Getting Started with Backyard Chickens + Our Upcycled Chicken Coop

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I am not going to lie, I think chickens are kind of gross. But after touring some outdoor classrooms in elementary schools, I was hooked on the idea of buying backyard chickens to create "unplugged, hands on" education in our own backyard.

As with most of my ideas, the conversation with my husband, Mr. B., went something like this:

I think we should get some chickens -Me

Are you crazy? Absolutely not -Mr. B.

However, Mr. B. is a very rational man who can be easily convinced of a brilliant idea when provided with solid evidence and persuasion. Here were my main talking points:

  • Teach the children that food does not come from the grocery store
  • Have them experience caring for living things that provide nourishment for us
  • Reason to get the family outside together on a daily basis
  • Not to mention, delicious fresh eggs
  • If we hate it, we can always eat them

Mr. B. was convinced. He also toured an outdoor classroom with a working chicken coop and was impressed/excited about the educational aspect of it. So Operation Backyard Chicken Coop commenced.

How to get started with backyard chickens

We checked into our city regulations, and apparently you can keep hens in the city, but not roosters (and FYI, you don't need roosters to get eggs, you only need roosters if you want baby chicks).

So we pulled the trigger and ordered some chicks.

We knew we wanted a variety of breeds that were good with children. Yes, like dogs, there are chicken breeds. We decided on a Buff Orpington (the Golden Retriever of Chickens), an Australorp (the Orpington's cousin from Down Under), a Light Brahma (an ancient Chinese breed), and two Cochins--both of which are miniature-sized.

As we were waiting for the chickens to hatch and ship, we got to work on creating a coop. We knew we didn't want to spend a lot of money, considering there was a chance we would decide chicken-keeping wasn't for us and turn our flock into soup .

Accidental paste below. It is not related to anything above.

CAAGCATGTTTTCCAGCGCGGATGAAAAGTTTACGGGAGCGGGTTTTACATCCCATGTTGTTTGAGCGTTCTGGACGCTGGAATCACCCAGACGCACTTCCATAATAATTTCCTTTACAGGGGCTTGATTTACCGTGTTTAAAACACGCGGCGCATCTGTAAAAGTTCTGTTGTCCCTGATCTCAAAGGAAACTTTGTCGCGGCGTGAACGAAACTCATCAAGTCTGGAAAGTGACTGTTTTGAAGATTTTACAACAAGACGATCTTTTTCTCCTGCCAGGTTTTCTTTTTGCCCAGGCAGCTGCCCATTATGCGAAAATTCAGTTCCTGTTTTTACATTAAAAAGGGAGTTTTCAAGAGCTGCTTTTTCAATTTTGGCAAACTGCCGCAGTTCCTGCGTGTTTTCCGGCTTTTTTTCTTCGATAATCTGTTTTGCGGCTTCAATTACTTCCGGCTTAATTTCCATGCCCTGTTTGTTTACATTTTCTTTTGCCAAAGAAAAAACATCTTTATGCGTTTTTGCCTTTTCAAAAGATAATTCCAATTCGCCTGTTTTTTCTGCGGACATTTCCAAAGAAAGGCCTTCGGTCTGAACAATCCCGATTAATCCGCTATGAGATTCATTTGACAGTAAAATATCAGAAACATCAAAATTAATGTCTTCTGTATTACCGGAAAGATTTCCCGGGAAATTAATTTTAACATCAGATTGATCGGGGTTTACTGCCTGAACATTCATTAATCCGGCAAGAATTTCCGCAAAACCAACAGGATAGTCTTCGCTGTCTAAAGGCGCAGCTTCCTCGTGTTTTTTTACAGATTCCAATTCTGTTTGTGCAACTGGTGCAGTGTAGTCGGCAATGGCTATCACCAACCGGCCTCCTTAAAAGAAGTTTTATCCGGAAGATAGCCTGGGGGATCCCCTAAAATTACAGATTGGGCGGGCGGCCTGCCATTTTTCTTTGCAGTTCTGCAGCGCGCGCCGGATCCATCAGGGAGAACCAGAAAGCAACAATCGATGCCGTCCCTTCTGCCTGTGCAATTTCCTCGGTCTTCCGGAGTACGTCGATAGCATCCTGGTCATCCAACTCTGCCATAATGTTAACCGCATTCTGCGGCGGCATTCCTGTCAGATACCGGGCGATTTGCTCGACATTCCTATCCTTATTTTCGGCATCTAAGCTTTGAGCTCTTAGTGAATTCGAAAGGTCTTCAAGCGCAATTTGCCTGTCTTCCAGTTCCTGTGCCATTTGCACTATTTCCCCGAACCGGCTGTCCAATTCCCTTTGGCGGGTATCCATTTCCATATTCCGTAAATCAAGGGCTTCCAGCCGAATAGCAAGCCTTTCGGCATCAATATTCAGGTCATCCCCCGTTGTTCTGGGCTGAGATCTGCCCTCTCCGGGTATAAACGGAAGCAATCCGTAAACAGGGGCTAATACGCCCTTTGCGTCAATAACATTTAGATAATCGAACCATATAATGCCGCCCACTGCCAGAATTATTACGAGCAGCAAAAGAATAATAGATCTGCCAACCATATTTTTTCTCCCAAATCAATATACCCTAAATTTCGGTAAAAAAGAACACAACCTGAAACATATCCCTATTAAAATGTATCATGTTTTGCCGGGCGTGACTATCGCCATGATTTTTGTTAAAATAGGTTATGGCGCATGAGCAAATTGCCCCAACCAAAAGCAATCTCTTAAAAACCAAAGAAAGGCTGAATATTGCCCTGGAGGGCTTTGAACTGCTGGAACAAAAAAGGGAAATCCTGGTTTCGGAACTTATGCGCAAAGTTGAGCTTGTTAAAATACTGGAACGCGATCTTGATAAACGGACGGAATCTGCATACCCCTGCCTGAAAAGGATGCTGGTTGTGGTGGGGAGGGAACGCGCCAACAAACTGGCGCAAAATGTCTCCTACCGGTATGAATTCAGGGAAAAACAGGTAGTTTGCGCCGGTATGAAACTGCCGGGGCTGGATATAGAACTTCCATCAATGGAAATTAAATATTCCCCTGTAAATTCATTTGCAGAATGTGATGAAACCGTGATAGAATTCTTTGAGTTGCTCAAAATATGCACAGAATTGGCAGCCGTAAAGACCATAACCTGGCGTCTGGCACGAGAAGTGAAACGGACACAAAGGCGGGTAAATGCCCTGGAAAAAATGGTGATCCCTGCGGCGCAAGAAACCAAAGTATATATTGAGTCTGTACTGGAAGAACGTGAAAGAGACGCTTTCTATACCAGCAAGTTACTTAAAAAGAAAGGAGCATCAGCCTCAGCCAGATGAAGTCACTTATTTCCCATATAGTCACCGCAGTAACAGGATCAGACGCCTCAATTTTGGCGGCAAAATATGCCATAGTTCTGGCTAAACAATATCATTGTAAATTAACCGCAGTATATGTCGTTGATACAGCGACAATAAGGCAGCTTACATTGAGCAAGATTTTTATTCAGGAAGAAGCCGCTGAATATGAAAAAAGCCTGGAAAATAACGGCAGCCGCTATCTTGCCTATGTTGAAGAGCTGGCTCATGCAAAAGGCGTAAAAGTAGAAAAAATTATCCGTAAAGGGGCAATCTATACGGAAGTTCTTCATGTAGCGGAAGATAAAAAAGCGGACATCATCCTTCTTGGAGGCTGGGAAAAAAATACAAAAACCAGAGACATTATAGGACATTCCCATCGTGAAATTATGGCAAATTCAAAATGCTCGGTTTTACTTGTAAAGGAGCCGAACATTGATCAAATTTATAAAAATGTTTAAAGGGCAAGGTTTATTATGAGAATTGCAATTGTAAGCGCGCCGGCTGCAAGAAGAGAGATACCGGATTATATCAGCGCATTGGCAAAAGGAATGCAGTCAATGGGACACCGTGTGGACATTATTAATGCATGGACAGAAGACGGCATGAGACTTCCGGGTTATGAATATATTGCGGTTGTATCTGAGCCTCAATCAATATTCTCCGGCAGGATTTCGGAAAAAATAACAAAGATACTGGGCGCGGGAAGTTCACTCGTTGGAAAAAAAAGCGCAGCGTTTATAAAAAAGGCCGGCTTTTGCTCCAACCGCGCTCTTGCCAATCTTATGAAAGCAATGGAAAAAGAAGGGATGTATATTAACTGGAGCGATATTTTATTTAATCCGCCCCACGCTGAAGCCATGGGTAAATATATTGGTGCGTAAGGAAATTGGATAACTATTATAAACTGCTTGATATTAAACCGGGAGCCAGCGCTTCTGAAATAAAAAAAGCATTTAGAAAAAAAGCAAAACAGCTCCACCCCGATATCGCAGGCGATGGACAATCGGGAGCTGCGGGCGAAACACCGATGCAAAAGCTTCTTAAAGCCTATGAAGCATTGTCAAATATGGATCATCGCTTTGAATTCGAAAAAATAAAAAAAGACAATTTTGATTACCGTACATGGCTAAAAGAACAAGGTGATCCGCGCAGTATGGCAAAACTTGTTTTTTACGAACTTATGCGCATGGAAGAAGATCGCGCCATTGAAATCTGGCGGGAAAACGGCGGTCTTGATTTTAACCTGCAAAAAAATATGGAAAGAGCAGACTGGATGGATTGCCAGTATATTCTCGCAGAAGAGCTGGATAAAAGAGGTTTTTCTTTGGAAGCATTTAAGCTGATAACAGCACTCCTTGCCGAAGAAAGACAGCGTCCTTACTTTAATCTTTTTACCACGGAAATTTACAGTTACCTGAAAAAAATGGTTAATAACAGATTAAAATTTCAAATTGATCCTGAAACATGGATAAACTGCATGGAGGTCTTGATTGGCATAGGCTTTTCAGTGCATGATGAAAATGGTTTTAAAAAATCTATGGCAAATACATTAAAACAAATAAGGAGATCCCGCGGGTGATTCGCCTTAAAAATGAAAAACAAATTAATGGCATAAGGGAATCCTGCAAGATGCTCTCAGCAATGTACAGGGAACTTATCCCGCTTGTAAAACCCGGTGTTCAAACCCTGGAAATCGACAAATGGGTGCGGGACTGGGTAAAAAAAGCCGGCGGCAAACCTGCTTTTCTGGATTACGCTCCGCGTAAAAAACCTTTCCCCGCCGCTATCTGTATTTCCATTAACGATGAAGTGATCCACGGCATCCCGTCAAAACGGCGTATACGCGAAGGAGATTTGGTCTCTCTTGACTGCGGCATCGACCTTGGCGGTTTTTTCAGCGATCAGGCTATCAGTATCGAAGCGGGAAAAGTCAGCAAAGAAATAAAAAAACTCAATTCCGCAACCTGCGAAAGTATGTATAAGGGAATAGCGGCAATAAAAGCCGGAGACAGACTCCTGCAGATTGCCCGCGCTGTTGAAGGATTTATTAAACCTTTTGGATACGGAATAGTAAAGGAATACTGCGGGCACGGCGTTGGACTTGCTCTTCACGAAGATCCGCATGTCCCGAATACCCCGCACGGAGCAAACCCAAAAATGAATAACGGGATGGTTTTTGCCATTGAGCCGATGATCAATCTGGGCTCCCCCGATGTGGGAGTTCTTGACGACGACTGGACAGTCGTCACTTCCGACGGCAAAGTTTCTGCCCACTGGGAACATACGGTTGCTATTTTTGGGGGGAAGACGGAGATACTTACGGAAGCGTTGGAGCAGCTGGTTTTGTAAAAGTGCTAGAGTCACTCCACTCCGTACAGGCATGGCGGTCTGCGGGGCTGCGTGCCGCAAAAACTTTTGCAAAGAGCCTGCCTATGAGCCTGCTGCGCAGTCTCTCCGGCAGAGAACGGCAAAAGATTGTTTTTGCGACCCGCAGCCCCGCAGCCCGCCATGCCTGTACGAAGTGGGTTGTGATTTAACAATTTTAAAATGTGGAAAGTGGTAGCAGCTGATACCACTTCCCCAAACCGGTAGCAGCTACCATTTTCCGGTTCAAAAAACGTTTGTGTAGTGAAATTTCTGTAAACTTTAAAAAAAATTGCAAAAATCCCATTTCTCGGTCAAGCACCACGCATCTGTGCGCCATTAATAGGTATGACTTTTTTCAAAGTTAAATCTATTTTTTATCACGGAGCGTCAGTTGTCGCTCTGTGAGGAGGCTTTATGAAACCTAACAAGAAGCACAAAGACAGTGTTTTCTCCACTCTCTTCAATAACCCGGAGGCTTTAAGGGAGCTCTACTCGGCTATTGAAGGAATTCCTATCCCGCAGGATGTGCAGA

So we decided to use what we already had. We upcycled this cabinet that has been living in our garage since the 1960s.

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Mr. B. and my brother somehow managed to get the ridiculously heavy cabinet out to the abandoned concrete pad in our backyard (the pad has also been there since the 60s). This was a win-win for us, because we had previously talked about paying to have both the cabinet and the concrete pad removed, but we were able to put them both to use.

img_8210_2And with a little paint, some pretty hinges, and five baby chicks--we have our upcycled chicken coop.

I have had many requests for photos of the chickens. Apparently the only thing more difficult to photograph than toddlers is chickens. They refuse to cooperate and look at the camera. Therefore, all of my photos are of their backsides. I have a new appreciation for the childish expression "What's up, Chicken Butt".

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So are we chicken people? I think so. It has been a far easier experience than we anticipated. Our chicks will start laying eggs sometime this fall. The toddler has loved the experience so far. He comes out to the coop to help with the food and water each day and overall just likes to hang out and watch their antics. I still think they are gross, but I admit--they are kind of cute.

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A quick lesson in chicken keeping: The cabinet is the "coop", and the outdoor area is known as the "run".

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Why your family needs backyard chickens. We built a backyard chicken coop, it was easy to upcycle and great for families with kids.

Do you have chickens? I would love to hear your experience. 

Want to read more about what I look for in education, check out how to choose a preschool. 

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Denaye Barahona

Dr. Denaye Barahona is a loving wife and mama of two. She partners with families to tackle the challenges of raising children. Denaye is a minimalist who claims to be a decluttering expert (don't let her near your closet). She loves to travel, talk health-and-wellness, and give unsolicited advice. She has been featured on the likes of The Today Show, The Wall Street Journal, The Huffington Post, The Minimalists, Motherly, Becoming Minimalist, and numerous other media outlets. Denaye holds a Ph.D. in Child Development and is a Clinical Social Worker with a specialty in child and family practice.